Eye, Eye, Eye!

One eye on the past

The first documented edition of THE REVELATOR appeared in Portsmouth, New Hampshire, not long after the Northfield bank robbery of 1876. However eminent scholars, many now discredited for their pioneering efforts, have uncovered rumors of earlier versions, a Revelator Apocrypha extending back over two millennia. This dusty heritage has exerted untold influence across the centuries, and is lovingly cataloged in the libraries at Revelator Central. Below we present a few representative items, fully sympathizing with our readers’ dismay that we do not have the space to discuss THE REVELATOR’s controversial involvements with the flesh merchants of Lamu Island, Wada Chubei Yorimoto’s whale fishery, or the Roman emperor Elagabalus’s circumcision.

1358 BC: In the fifth year of his reign, the Egyptian pharaoh Amenhotep IV took the name Akhenaten to commemorate his having abandoned the traditional gods and devoted his worship to Aten, the god of the sun. The influence of Akhenaten’s beliefs was short-lived. Following his death, successors to the throne such as Ozymadias (Ramesses II) tore down his temples to Aten, desecrated his tomb, and excised his name from the official lists of pharaohs. Reputed scholars still debate what event precipitated Akhenaten’s conversion to the cult of the sun god. Others, more circumspect, knowing full well the fate of Akhenaten, point to how the hieroglyphs denoting Aten are identical to those for THE REVELATOR!

7th Century AD: Runes on a fibula describe the birch queen with her crown of twenty candles and unsheered fingernails. She sits astride a throne of nettles, naked on a cool September night. Her female subjects, likewise naked and smeared with blue clay, kneel before her. Four women appear from among the ghostly trees. They walk straight and tall, proud, in spite of the burden they share. A man is strapped spread-eagled between them, leather thongs joining his wrists and ankles to their shoulders. The women kneel before their queen. One grabs the man’s jaw, another his nose, forcing his mouth open. On the captive’s tongue are tattooed the words the birch queen has waited to read these many months, the words that will precipitate the coming war with the disciples of Wodan. THE REVELATOR!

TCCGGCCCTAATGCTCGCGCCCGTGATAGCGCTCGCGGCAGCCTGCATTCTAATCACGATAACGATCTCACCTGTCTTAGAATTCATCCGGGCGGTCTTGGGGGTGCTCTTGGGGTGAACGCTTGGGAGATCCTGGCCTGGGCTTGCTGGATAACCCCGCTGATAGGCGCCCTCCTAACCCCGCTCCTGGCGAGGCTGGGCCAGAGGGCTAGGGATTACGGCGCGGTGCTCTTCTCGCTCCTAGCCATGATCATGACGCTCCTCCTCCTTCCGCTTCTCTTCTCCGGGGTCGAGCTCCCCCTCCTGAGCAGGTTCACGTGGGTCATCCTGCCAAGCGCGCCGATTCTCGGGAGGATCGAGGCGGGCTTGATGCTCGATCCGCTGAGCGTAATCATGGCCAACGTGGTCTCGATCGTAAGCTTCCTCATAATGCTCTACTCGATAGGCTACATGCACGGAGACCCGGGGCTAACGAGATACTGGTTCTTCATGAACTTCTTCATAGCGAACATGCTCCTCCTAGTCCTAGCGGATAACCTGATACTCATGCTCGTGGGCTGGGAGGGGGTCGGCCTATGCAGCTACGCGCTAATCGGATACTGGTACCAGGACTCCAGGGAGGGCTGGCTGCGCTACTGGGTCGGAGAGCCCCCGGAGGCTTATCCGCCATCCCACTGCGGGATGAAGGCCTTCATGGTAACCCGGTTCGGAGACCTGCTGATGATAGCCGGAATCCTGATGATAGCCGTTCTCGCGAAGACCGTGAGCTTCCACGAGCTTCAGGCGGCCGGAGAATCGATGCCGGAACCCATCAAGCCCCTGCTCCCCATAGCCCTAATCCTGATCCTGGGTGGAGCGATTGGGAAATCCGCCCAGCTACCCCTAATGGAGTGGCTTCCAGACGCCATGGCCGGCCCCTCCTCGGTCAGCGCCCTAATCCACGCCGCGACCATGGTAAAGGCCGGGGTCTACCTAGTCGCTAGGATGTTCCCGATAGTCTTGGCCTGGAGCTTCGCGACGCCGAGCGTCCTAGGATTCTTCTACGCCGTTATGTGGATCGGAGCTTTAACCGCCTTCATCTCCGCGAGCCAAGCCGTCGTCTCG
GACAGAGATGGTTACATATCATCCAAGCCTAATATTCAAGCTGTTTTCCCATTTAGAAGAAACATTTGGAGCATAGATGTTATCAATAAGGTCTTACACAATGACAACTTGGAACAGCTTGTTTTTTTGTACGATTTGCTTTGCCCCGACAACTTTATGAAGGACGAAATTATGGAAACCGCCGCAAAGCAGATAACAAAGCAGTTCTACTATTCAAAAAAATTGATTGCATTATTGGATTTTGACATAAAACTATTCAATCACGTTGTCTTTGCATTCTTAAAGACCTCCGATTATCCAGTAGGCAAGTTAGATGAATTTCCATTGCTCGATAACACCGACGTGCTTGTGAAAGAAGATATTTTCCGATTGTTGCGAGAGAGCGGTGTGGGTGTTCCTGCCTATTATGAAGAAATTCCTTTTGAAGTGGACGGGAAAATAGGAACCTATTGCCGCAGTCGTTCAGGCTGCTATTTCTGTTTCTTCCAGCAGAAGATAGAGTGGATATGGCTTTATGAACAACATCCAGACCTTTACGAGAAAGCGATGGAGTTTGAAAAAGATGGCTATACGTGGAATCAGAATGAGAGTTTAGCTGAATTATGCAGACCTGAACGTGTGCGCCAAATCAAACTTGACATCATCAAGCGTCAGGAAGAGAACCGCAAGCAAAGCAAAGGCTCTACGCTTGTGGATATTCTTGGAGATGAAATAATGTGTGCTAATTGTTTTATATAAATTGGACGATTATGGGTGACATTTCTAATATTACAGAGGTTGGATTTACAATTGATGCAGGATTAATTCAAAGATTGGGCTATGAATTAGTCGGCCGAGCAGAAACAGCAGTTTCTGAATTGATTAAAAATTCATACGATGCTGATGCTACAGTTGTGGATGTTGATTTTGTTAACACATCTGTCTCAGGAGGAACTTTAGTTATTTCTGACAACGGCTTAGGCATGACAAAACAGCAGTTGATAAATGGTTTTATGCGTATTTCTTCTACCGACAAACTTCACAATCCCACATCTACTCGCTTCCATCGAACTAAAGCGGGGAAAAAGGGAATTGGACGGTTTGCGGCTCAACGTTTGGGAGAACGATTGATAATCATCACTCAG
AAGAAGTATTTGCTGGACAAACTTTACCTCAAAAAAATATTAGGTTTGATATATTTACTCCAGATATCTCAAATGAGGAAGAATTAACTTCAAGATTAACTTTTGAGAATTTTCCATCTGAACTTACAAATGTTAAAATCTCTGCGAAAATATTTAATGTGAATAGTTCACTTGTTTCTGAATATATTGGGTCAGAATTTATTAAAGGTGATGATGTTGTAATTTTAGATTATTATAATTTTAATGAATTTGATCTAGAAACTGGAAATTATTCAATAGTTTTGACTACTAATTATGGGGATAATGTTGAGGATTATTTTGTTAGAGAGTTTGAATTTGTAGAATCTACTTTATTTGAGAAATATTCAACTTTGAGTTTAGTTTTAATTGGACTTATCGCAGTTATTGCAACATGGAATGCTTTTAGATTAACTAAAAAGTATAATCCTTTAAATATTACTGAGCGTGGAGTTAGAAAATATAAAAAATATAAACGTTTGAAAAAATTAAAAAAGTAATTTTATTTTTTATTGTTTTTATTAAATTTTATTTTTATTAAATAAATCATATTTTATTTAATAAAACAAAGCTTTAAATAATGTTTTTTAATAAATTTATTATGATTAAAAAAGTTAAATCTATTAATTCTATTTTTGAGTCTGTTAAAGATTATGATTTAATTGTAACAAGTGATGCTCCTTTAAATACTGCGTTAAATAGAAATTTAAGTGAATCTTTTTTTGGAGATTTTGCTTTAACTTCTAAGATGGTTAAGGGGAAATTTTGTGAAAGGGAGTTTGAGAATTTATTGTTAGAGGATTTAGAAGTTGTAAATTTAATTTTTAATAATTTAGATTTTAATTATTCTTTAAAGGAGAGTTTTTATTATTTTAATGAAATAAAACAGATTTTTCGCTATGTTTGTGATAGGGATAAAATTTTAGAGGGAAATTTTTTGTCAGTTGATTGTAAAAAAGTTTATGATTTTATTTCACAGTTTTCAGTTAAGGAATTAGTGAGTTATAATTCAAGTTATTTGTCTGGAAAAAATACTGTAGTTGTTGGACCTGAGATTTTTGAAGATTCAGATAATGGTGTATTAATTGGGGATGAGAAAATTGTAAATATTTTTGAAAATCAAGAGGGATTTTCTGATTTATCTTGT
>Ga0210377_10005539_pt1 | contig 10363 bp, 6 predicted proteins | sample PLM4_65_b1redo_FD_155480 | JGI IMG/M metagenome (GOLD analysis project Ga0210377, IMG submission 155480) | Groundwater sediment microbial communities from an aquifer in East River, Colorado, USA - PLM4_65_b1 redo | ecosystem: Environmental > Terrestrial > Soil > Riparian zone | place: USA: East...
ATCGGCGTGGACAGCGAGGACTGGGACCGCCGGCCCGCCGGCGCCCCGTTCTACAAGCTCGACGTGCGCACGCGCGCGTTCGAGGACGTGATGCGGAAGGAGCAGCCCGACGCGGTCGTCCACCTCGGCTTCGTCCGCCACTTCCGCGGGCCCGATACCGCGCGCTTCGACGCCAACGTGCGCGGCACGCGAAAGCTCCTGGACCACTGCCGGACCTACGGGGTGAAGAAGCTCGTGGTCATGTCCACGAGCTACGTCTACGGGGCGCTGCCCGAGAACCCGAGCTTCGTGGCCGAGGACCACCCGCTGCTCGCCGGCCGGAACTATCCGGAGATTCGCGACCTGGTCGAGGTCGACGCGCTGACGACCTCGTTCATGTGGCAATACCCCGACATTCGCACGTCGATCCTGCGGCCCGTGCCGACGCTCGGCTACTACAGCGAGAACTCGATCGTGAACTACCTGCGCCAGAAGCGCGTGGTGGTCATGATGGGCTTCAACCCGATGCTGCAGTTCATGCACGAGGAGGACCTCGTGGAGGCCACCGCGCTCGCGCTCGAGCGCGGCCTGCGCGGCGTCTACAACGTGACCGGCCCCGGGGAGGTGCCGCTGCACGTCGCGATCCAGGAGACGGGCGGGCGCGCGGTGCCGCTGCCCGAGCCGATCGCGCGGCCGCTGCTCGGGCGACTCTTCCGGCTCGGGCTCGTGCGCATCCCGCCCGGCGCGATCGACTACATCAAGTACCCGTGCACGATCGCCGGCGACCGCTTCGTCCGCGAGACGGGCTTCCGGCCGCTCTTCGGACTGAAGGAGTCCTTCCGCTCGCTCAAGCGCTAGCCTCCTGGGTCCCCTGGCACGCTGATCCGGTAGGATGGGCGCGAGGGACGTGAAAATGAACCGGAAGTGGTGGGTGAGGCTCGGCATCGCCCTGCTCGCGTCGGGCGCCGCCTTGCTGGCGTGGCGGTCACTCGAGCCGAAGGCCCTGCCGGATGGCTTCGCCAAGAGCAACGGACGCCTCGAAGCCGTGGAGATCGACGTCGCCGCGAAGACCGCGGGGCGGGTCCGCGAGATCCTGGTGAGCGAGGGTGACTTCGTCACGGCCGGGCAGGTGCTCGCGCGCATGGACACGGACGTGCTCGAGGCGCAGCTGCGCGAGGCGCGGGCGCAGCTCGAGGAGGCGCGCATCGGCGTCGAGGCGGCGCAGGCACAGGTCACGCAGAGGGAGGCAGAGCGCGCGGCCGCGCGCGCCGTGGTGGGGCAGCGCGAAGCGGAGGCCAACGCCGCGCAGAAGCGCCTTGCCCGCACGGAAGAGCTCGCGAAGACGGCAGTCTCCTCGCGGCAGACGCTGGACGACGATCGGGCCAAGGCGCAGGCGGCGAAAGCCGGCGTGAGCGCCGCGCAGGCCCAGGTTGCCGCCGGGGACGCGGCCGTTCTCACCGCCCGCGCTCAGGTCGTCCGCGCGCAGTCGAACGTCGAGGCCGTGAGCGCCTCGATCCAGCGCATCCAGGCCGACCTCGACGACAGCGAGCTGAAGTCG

1819: The youthful poet Thomas Beddoes, while tramping through the myrtle of his native Shropshire, came upon “a hen-robin, trembling like a star, over her brittle eggs.” He stole an egg, later telling his friend Konrad Degan that he had intended to consume it boiled with toast and pickle, but when he peeled back its shell he found the interior membrane patterned with tiny blue lettering. “What did it say?” asked Degan. Beddoes refused to answer, claiming that, “The crack between a pair of syllables may sometimes be a grave.” Some say it was this message, if message it was, that made Beddoes the poet he became. Others that it drove him to madness and suicide. THE REVELATOR!


Another eye on the present

Upon his retirement from the Supreme Court in 2009, Justice David H. Souter returned to New Hampshire and like so many natives of the state before him, wisely elected to buy a new house to store his extensive and still growing library. “I need a new wing just for my REVELATOR collection,” the Concord Monitor quoted him as saying. Although not officially reported, we here at Revelator Central can now reveal that Justice Souter visited our own libraries on numerous occasions, and not just to peruse the relevant literature on Planned Parenthood v. Casey and Bush v. Gore. Indeed, now with extra time on his hands, we have come to view him as an honorary intern so eagerly does he chauffeur our senior interns from building to building. “A bicycle is much more energy efficient than a golf cart,” Souter says, a little out of breath but smiling, and who are we to tell him otherwise.

A senior intern shelving books at the Western Branch Library of Revelator Central

A senior intern shelving books at the Western Branch Library of Revelator Central

And a third eye on the future

The scene, a stricken New York City. Its streets are brackish waterways. Green water laps at the roof of a Dunkin’ Donuts. Rubbery vegetation caresses the burnt-out husks of apartment buildings. The engorged red sun might as well be borrowed from a Delany, Vance, or Wolfe novel.